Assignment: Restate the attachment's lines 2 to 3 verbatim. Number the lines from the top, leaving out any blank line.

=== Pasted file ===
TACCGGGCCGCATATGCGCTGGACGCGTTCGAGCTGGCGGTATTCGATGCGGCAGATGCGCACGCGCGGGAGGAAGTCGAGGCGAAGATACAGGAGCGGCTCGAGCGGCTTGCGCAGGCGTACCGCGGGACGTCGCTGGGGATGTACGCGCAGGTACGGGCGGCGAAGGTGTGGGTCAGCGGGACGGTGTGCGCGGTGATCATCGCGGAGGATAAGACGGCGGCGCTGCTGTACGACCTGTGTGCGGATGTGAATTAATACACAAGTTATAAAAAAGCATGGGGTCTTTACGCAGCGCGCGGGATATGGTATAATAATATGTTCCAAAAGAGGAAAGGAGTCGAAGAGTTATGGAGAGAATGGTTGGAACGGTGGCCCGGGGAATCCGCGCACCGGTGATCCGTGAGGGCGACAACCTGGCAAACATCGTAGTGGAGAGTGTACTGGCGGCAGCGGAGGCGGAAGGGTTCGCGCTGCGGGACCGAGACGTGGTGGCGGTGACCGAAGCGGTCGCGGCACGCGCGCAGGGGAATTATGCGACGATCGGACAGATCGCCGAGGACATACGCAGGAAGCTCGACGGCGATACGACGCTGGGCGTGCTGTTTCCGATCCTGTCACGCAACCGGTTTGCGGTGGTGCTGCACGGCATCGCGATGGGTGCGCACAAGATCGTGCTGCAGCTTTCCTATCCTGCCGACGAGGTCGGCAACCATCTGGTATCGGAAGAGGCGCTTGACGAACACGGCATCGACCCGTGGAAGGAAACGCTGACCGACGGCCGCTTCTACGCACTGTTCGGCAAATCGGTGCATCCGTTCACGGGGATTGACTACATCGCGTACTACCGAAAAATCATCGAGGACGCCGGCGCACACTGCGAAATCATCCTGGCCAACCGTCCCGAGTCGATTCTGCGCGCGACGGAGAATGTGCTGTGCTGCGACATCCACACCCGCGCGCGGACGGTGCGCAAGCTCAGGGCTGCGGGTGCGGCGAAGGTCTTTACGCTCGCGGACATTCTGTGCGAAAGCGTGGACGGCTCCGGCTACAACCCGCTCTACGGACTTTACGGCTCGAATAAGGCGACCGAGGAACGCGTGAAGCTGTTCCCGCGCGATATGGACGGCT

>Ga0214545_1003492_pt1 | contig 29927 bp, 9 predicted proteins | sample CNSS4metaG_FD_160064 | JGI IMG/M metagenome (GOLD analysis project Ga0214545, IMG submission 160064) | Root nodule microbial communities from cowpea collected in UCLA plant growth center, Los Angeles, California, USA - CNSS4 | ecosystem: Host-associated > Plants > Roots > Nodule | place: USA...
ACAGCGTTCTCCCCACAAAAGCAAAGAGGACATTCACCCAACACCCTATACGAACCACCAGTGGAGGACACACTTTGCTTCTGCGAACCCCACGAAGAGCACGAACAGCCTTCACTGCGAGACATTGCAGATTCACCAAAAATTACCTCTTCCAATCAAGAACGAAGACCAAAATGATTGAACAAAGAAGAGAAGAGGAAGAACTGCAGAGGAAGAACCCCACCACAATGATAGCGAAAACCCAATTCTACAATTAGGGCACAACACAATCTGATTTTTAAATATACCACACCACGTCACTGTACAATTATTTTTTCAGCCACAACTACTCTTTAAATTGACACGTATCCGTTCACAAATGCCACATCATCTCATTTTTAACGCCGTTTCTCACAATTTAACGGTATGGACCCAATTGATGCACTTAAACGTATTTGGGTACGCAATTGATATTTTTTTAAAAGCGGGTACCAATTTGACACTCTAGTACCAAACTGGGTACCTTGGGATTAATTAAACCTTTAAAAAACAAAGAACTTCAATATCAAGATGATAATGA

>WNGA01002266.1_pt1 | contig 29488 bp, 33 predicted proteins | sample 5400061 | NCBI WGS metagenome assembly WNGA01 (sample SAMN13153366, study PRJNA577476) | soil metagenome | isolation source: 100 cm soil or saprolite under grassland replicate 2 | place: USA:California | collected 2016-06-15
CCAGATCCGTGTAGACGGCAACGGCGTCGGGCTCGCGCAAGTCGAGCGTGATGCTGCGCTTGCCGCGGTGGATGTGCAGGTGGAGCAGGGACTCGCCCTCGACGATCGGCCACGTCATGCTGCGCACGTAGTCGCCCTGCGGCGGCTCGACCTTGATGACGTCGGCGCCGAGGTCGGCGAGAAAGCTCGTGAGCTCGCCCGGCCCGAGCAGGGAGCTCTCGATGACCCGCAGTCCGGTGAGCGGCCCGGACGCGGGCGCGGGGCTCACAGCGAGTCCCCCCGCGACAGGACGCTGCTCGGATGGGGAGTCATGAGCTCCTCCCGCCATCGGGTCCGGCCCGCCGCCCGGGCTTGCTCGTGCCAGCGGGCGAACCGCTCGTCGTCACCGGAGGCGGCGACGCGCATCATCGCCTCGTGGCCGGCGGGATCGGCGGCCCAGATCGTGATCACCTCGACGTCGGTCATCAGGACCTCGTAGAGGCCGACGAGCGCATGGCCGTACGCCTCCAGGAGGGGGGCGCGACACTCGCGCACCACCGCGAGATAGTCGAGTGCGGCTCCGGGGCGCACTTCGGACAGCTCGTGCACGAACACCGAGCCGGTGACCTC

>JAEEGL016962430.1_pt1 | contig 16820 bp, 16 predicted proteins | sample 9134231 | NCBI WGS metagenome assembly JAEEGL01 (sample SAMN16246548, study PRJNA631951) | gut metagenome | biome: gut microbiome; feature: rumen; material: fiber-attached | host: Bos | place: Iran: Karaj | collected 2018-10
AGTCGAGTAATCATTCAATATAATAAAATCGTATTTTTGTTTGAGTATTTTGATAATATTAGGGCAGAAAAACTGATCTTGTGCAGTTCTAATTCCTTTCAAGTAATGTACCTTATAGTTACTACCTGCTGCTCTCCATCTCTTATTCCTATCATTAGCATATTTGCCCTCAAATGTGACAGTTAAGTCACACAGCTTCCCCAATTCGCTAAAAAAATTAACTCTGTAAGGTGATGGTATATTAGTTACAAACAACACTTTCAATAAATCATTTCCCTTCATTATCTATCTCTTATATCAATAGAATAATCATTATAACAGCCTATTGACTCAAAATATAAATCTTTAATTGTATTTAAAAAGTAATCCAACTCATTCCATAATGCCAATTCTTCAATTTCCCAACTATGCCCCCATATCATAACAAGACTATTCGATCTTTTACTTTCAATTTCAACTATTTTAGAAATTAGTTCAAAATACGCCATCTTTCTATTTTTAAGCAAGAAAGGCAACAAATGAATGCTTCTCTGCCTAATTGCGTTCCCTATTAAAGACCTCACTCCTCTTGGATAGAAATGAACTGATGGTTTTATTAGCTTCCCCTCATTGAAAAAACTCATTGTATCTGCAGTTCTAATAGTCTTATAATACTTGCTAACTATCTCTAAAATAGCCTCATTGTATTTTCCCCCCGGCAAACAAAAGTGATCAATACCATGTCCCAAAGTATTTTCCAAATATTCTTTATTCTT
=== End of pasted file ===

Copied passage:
>Ga0214545_1003492_pt1 | contig 29927 bp, 9 predicted proteins | sample CNSS4metaG_FD_160064 | JGI IMG/M metagenome (GOLD analysis project Ga0214545, IMG submission 160064) | Root nodule microbial communities from cowpea collected in UCLA plant growth center, Los Angeles, California, USA - CNSS4 | ecosystem: Host-associated > Plants > Roots > Nodule | place: USA...
ACAGCGTTCTCCCCACAAAAGCAAAGAGGACATTCACCCAACACCCTATACGAACCACCAGTGGAGGACACACTTTGCTTCTGCGAACCCCACGAAGAGCACGAACAGCCTTCACTGCGAGACATTGCAGATTCACCAAAAATTACCTCTTCCAATCAAGAACGAAGACCAAAATGATTGAACAAAGAAGAGAAGAGGAAGAACTGCAGAGGAAGAACCCCACCACAATGATAGCGAAAACCCAATTCTACAATTAGGGCACAACACAATCTGATTTTTAAATATACCACACCACGTCACTGTACAATTATTTTTTCAGCCACAACTACTCTTTAAATTGACACGTATCCGTTCACAAATGCCACATCATCTCATTTTTAACGCCGTTTCTCACAATTTAACGGTATGGACCCAATTGATGCACTTAAACGTATTTGGGTACGCAATTGATATTTTTTTAAAAGCGGGTACCAATTTGACACTCTAGTACCAAACTGGGTACCTTGGGATTAATTAAACCTTTAAAAAACAAAGAACTTCAATATCAAGATGATAATGA